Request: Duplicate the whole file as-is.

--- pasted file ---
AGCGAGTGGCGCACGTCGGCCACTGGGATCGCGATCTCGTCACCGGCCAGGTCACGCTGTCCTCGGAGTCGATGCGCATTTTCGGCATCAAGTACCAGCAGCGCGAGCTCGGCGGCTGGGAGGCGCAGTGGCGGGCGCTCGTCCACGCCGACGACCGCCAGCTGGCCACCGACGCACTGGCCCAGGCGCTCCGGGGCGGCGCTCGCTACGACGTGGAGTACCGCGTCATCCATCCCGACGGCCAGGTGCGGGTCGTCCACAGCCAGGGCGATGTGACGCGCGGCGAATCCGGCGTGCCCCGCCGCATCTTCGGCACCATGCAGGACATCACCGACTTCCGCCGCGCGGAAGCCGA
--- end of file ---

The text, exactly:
AGCGAGTGGCGCACGTCGGCCACTGGGATCGCGATCTCGTCACCGGCCAGGTCACGCTGTCCTCGGAGTCGATGCGCATTTTCGGCATCAAGTACCAGCAGCGCGAGCTCGGCGGCTGGGAGGCGCAGTGGCGGGCGCTCGTCCACGCCGACGACCGCCAGCTGGCCACCGACGCACTGGCCCAGGCGCTCCGGGGCGGCGCTCGCTACGACGTGGAGTACCGCGTCATCCATCCCGACGGCCAGGTGCGGGTCGTCCACAGCCAGGGCGATGTGACGCGCGGCGAATCCGGCGTGCCCCGCCGCATCTTCGGCACCATGCAGGACATCACCGACTTCCGCCGCGCGGAAGCCGA